If you are also going to be in the shot, place your camera on a tripod, set it up as you see fit and crucially, make sure there is a spot for you in the shot. Don't just kneel at the front on the floor or sneak in behind everyone at the back. Make sure you have a spot that suits the dynamic of the shot, then either use the timer or a remote release to take the shots, and as I mentioned before, repeat this a few times to insure you get the shot you want.


Photo by SFlovestory

6. Small Group Portrait Shots

As well as capturing the complete family in one large shot, it can be nice to work with smaller family groups. You'll find you have more freedom to cater the shots to their needs with more options for locations, angles and the style of shots.

These shot naturally lend themselves to being less formal. Select a slightly wider aperture than before, maybe f/5.6, which will enable you to capture the smiling faces and blur out the background.


Photo by Gary Robson

7. Be inventive!

Be open to experiment with slightly more exciting set ups. Move away from the standard family portrait set up and try something different. You could try putting the family in age order, or even height order to mix it up a bit!

For shots of smaller groups that contain the more agile members of the family, you could get them all to jump up or make a human pyramid. Try asking the family to see whether they have any ideas, especially the kids. Often they'll be the ones that want to do something exciting and get mum and dad be a little silly, too!


8. Personal Moments

As you are working in and around the family, it can be a great opportunity to get some reportage style shots. Working discretely, like you would at a wedding reception, capture those interactions between family members.

These shots can often portray people at their most relaxed, alongside those closest to them, sharing jokes, stories and anecdotes. As long as they don't realize that they're being photographed, they'll continue to look natural and expressive.


9. Preserving special relationships

At these sorts of events, it's a great idea to try and highlight certain relationships within the family. Grandparents will always love a shot alongside their grandchildren. A shot of the youngest family member with the oldest family member can create a very heart warming image.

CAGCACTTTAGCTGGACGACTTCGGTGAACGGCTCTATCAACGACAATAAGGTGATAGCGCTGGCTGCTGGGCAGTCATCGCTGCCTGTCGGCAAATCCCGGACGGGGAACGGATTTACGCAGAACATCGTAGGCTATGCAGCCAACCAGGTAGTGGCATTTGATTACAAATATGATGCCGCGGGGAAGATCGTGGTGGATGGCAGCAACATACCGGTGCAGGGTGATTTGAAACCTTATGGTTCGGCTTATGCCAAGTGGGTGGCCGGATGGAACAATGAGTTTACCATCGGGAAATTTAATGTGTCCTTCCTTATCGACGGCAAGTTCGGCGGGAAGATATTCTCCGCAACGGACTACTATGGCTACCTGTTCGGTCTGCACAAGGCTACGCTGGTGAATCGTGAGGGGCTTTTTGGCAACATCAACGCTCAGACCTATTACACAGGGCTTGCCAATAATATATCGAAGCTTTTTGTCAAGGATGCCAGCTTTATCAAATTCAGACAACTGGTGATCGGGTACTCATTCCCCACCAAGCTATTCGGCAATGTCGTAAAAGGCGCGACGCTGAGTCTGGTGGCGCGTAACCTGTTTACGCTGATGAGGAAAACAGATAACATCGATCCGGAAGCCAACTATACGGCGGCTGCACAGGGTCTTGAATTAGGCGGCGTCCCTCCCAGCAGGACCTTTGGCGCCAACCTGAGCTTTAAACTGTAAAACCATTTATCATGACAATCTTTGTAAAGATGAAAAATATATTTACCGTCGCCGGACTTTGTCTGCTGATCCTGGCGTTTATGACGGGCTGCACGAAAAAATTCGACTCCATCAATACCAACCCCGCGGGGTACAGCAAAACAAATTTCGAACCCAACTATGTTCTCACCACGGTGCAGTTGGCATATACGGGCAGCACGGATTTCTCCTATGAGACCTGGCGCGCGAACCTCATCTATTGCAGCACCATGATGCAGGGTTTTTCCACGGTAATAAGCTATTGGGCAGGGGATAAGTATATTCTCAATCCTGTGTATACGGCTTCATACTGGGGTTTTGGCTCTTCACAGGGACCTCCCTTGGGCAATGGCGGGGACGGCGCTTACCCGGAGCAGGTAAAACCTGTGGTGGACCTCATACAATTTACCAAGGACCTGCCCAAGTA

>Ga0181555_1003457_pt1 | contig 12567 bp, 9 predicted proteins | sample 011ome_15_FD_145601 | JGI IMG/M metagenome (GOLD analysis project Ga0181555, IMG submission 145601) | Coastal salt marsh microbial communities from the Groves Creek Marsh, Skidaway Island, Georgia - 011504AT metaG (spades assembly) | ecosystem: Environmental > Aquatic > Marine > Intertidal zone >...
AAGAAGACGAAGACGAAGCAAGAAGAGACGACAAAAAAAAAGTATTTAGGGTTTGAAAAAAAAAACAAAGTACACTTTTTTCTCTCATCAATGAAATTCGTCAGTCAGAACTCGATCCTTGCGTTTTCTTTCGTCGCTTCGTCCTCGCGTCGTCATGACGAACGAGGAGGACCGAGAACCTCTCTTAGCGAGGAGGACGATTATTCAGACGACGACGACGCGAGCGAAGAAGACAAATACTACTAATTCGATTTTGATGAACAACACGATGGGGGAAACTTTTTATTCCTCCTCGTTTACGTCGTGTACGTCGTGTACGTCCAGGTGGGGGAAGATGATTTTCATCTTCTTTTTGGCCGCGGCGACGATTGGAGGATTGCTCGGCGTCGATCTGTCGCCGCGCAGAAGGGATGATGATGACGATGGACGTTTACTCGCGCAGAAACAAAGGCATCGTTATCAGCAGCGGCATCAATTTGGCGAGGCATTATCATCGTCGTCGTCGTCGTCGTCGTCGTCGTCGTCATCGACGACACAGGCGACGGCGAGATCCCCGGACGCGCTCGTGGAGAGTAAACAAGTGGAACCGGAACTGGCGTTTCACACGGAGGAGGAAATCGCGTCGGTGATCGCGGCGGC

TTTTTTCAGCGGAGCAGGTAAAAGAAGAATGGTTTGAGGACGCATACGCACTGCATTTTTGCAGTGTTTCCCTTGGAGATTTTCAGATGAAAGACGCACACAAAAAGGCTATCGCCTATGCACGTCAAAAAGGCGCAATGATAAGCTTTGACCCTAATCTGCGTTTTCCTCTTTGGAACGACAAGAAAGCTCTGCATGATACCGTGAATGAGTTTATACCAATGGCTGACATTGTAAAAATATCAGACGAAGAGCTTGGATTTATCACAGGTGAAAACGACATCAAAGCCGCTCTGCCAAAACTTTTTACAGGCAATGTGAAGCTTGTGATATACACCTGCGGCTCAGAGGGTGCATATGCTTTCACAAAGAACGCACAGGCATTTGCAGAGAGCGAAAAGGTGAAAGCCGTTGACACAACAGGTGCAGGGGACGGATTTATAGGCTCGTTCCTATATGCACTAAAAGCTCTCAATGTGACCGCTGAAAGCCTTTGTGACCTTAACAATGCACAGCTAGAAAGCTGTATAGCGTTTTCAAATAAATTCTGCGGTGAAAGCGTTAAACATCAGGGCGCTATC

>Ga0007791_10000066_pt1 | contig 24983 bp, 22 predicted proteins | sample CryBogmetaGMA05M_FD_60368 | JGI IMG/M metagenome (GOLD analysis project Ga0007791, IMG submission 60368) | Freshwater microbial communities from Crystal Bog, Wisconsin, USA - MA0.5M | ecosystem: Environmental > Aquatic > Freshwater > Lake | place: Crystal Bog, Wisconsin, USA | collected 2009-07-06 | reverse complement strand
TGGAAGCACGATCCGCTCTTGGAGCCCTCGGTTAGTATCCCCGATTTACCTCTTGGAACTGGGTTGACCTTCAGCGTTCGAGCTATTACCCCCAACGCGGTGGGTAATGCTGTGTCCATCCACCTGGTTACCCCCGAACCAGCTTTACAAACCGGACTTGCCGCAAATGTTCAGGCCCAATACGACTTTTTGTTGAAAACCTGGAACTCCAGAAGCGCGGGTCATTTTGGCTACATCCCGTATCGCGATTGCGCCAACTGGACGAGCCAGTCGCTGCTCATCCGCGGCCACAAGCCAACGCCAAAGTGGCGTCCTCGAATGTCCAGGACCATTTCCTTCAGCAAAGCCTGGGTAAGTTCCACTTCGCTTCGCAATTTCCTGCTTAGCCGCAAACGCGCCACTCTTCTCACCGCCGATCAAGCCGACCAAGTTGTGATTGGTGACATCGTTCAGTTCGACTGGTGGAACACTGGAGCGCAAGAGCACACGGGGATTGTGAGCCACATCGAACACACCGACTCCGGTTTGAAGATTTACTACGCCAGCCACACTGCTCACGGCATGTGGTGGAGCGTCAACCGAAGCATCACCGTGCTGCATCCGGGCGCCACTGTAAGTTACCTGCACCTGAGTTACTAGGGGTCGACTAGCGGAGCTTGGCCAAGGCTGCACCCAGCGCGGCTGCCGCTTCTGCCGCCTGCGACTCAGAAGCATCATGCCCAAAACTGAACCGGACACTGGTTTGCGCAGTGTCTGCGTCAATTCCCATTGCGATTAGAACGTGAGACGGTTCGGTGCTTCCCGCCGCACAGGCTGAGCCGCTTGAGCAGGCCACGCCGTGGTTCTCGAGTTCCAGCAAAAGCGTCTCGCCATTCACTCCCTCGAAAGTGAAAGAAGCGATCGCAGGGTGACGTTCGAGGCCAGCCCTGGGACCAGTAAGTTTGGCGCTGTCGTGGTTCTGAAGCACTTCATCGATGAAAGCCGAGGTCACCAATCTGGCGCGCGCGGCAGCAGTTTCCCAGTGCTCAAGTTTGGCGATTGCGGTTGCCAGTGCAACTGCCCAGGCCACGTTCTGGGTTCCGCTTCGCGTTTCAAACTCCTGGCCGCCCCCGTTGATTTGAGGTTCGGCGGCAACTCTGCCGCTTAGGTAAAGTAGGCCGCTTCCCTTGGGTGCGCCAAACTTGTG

If you're not a member of the family that you're photographing, make sure you chat to someone to find out some background to the family members. There may be, for example, brothers who live on opposite sides of the world who rarely see each other, united for a short space of time, so look to capture that type of interaction.


Photo by Greg Dawson

10 . Capturing the Kids!

As any new parent will tell you, it's difficult to resist taking lots of photos of the children, especially as new borns. But as they grow up, and start spending more time exploring rather than sitting still, it can be harder to get the shots you want.

The best thing to do is to get down to their level and engage them with something they find interesting. Maybe your partner or the child's parents will be able to attract a child's attention with a toy, encouraging them to look up in order for you to get the shots you want.

I've always found that photographing kids on the move is all about anticipation. Always be ready with your exposure settings as you want them, so as soon as the scene in front of you takes shape, you can snap away.


Photo by Anders Ruff

11. Have a go yourself!

So there we have it, hopefully you have all the guidance you need to get those family shots that you've been waiting to get. Remember to utilize the strong relationships that you have with your family. This can work in your favor as they will take direction from you and you'll be able to work together to get the shots you all want.

We all enjoy having photos of our families up in our homes, and if you are able to capture the shots yourself, as you'd wish them to be taken, it will feel that much better when they're displayed in the homes of your family members.